Originally posted by JohnBrowning: I think that the piston oilers are going to cause some grief with people running cheap oil like Walmart brand 5W30! I hope that they require a synthetic in any viscosity they end up recomending!!
I don't necessarily think a synthetic is mandatory because turbo diesels that use piston oil sprayers and good dino seem to do fine. So do the Hondas that use it. They can cause problems (plug up) if the oil is not changed on a regular bases. Some Camry owners do tend to have the idea "it a Toyota I don't need to change the oil often". These type of people could be at risk. But if they follow the Toyota recommendation of 6 months or 5,000 mile OCI with a good modern SM I don't see any serious issues popping up.
 
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With piston oil spray you can keep the piston cooler. This may allow the timing to be a little more advanced, increasing fuel economy. It will definitely extend piston life.
 
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sokali
quote:
Originally posted by JohnBrowning: Well, I have considered adding a turbo sharger once I am back on my feet money wise. You have to rember though that these engines are ULEV I or II motors and were never really designed to be performance engines. Sure they have forged rods,pistons,crank, 4 valves per cylinder and VVT-i but it is all super light weight. They used forging and premium material to reduce weight to go after low drag. They even designed the oil and rings for low drag. Their are after market rods,pistons, cranks, heads, VVT-i controllers etc.... If you really want to build these engines up you can do some insane stuff with them but it costs. I think that the piston oilers are going to cause some grief with people running cheap oil like Walmart brand 5W30! I hope that they require a synthetic in any viscosity they end up recomending!!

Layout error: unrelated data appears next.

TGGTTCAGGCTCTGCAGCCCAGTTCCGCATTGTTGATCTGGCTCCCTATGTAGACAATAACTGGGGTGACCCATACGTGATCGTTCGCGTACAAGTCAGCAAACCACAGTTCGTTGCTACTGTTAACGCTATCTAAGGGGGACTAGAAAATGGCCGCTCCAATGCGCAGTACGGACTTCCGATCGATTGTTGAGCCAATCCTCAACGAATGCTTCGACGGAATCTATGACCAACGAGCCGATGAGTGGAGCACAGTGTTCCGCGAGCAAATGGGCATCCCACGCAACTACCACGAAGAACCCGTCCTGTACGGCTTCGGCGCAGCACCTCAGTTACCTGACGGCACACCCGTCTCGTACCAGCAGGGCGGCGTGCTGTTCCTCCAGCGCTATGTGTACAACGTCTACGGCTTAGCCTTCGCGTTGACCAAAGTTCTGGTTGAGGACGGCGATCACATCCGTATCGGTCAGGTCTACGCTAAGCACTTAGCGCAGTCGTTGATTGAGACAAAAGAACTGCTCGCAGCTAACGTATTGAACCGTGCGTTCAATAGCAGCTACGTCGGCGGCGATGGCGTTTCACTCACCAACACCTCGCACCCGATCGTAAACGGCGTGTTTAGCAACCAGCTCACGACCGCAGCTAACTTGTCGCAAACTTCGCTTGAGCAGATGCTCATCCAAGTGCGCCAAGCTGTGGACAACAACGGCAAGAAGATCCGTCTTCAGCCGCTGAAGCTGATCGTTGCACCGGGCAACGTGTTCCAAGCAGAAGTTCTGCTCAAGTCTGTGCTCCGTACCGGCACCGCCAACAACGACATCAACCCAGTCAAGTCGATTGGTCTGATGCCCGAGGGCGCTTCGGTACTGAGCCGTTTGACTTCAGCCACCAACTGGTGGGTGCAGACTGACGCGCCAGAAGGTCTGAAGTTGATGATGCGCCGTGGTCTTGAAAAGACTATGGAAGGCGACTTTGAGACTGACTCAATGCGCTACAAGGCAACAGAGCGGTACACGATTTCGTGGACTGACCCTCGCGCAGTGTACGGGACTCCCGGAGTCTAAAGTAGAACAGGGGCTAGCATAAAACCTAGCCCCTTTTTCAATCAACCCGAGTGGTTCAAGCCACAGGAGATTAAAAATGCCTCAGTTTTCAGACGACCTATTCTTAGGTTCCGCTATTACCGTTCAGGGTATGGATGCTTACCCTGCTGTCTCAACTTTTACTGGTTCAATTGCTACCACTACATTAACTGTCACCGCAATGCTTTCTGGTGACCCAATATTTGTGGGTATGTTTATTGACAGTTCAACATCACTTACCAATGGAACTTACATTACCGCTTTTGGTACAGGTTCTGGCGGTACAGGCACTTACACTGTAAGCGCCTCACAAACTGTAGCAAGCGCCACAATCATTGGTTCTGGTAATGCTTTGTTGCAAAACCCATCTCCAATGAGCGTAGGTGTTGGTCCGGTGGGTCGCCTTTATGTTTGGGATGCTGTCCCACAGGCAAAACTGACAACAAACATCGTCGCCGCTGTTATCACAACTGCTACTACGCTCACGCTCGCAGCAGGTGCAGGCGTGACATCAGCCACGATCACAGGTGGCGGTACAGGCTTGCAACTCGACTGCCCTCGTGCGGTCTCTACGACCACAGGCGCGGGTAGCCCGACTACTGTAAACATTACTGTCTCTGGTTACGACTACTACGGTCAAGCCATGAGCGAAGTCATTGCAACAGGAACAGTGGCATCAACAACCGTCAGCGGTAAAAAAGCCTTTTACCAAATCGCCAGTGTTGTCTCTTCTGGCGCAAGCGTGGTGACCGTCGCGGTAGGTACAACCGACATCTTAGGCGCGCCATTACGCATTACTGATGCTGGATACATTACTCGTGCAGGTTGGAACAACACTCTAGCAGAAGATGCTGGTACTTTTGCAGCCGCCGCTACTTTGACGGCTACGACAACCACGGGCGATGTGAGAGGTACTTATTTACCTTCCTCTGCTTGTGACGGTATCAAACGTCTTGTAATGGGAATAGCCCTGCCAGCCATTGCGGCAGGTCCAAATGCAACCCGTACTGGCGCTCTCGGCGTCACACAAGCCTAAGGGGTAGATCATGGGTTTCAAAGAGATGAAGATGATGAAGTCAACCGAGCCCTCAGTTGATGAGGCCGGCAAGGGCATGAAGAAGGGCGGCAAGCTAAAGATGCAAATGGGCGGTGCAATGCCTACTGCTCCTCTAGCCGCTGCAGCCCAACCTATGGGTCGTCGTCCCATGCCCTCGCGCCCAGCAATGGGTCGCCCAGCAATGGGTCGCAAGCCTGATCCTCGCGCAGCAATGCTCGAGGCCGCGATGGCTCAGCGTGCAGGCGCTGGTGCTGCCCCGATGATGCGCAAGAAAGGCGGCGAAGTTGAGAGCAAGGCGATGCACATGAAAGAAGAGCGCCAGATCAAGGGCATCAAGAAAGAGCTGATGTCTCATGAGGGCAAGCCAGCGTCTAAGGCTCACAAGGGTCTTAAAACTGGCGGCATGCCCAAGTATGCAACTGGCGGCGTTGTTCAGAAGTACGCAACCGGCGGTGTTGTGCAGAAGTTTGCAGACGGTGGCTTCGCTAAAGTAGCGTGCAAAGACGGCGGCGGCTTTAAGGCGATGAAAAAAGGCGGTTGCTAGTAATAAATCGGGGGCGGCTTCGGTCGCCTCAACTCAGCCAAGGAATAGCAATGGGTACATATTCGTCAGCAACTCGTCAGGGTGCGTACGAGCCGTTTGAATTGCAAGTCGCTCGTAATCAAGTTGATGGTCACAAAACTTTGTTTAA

I can't speak for toyota stuff, but honda's stuff is turning out to be pretty strong. Some guy at k20a.org put together a CRV short block with an RSX-S head, turboed it to 650 WHP and it held together. Stock internals/bottom end. The motor was eventually killed when the tuner had a boost spike at 30+ psi.
 

Leo

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911
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Yeah in our Nissan realm, the turbo blocks had piston oil squirters whilst the N/A blocks of the same family of motor did not. I guess its temperature control. I wonder how effective it is though. Better than nothing I would say?
 
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Toyota now recommends 0w-20 for this engine, with 5w-20 as an alternative. It's quite possible for 0w-20 to be synthetic. A Toyota Tech told me that there's a $10 extra charge for 0w-20 oil...
 
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Well I rember Toyota had the 2AZ-FE on the "DO NOT USE 0W20 or 5W20" list for a while. I do not know if 2006 or 2007 was the first year that they would officaly sanction 20Wt. in this engine. They claimed that those models not recomending a 20Wt. could suffer premature engine failure due to lubrication failure. I wounder if this is part of their fix to allow this engine to use 0W20 or 5W20?